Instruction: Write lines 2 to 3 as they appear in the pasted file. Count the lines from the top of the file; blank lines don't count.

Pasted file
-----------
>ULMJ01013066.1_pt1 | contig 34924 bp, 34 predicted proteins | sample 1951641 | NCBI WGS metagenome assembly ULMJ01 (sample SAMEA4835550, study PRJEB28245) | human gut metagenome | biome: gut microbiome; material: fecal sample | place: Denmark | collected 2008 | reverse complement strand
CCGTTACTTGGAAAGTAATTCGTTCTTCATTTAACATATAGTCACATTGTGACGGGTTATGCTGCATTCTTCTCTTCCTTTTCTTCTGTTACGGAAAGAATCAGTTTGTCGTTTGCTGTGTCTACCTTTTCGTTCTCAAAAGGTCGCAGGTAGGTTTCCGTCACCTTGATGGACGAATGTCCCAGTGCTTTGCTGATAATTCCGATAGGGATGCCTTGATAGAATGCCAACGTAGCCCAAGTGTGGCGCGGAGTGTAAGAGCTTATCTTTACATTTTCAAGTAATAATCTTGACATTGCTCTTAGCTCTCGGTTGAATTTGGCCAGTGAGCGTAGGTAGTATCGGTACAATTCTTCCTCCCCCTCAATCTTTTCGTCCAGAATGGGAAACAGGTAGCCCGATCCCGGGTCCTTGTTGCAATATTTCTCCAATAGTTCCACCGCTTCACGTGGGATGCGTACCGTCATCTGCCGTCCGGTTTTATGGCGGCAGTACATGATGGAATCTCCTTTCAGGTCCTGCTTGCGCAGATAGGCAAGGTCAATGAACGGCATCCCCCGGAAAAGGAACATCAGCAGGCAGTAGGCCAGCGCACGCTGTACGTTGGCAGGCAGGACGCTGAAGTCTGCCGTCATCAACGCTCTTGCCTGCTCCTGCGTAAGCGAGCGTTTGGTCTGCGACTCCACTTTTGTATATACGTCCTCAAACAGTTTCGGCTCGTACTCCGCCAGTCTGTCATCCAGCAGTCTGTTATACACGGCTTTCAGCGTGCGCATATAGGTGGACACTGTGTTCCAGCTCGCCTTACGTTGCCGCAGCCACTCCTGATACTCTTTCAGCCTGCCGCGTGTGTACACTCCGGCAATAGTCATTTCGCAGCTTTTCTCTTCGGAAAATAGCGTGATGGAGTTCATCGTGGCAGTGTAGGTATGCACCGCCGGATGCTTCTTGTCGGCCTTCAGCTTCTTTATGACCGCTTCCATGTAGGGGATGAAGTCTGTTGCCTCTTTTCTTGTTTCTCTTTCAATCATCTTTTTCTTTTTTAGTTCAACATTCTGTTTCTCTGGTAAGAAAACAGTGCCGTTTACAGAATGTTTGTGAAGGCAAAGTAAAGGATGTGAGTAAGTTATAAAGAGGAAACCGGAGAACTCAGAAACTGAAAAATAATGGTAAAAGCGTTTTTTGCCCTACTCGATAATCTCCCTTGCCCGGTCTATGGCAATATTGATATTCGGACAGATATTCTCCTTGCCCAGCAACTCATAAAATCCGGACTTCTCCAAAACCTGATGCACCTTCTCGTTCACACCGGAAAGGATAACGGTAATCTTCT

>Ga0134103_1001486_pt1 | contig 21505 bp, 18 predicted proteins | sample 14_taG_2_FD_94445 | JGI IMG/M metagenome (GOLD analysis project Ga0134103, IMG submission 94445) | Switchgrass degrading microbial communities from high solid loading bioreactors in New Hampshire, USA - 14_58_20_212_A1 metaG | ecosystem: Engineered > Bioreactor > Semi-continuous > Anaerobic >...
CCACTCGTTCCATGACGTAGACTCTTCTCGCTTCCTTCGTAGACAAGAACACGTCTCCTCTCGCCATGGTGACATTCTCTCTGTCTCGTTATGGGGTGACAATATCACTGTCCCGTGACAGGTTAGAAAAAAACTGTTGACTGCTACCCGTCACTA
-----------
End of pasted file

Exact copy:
CCGTTACTTGGAAAGTAATTCGTTCTTCATTTAACATATAGTCACATTGTGACGGGTTATGCTGCATTCTTCTCTTCCTTTTCTTCTGTTACGGAAAGAATCAGTTTGTCGTTTGCTGTGTCTACCTTTTCGTTCTCAAAAGGTCGCAGGTAGGTTTCCGTCACCTTGATGGACGAATGTCCCAGTGCTTTGCTGATAATTCCGATAGGGATGCCTTGATAGAATGCCAACGTAGCCCAAGTGTGGCGCGGAGTGTAAGAGCTTATCTTTACATTTTCAAGTAATAATCTTGACATTGCTCTTAGCTCTCGGTTGAATTTGGCCAGTGAGCGTAGGTAGTATCGGTACAATTCTTCCTCCCCCTCAATCTTTTCGTCCAGAATGGGAAACAGGTAGCCCGATCCCGGGTCCTTGTTGCAATATTTCTCCAATAGTTCCACCGCTTCACGTGGGATGCGTACCGTCATCTGCCGTCCGGTTTTATGGCGGCAGTACATGATGGAATCTCCTTTCAGGTCCTGCTTGCGCAGATAGGCAAGGTCAATGAACGGCATCCCCCGGAAAAGGAACATCAGCAGGCAGTAGGCCAGCGCACGCTGTACGTTGGCAGGCAGGACGCTGAAGTCTGCCGTCATCAACGCTCTTGCCTGCTCCTGCGTAAGCGAGCGTTTGGTCTGCGACTCCACTTTTGTATATACGTCCTCAAACAGTTTCGGCTCGTACTCCGCCAGTCTGTCATCCAGCAGTCTGTTATACACGGCTTTCAGCGTGCGCATATAGGTGGACACTGTGTTCCAGCTCGCCTTACGTTGCCGCAGCCACTCCTGATACTCTTTCAGCCTGCCGCGTGTGTACACTCCGGCAATAGTCATTTCGCAGCTTTTCTCTTCGGAAAATAGCGTGATGGAGTTCATCGTGGCAGTGTAGGTATGCACCGCCGGATGCTTCTTGTCGGCCTTCAGCTTCTTTATGACCGCTTCCATGTAGGGGATGAAGTCTGTTGCCTCTTTTCTTGTTTCTCTTTCAATCATCTTTTTCTTTTTTAGTTCAACATTCTGTTTCTCTGGTAAGAAAACAGTGCCGTTTACAGAATGTTTGTGAAGGCAAAGTAAAGGATGTGAGTAAGTTATAAAGAGGAAACCGGAGAACTCAGAAACTGAAAAATAATGGTAAAAGCGTTTTTTGCCCTACTCGATAATCTCCCTTGCCCGGTCTATGGCAATATTGATATTCGGACAGATATTCTCCTTGCCCAGCAACTCATAAAATCCGGACTTCTCCAAAACCTGATGCACCTTCTCGTTCACACCGGAAAGGATAACGGTAATCTTCT

>Ga0134103_1001486_pt1 | contig 21505 bp, 18 predicted proteins | sample 14_taG_2_FD_94445 | JGI IMG/M metagenome (GOLD analysis project Ga0134103, IMG submission 94445) | Switchgrass degrading microbial communities from high solid loading bioreactors in New Hampshire, USA - 14_58_20_212_A1 metaG | ecosystem: Engineered > Bioreactor > Semi-continuous > Anaerobic >...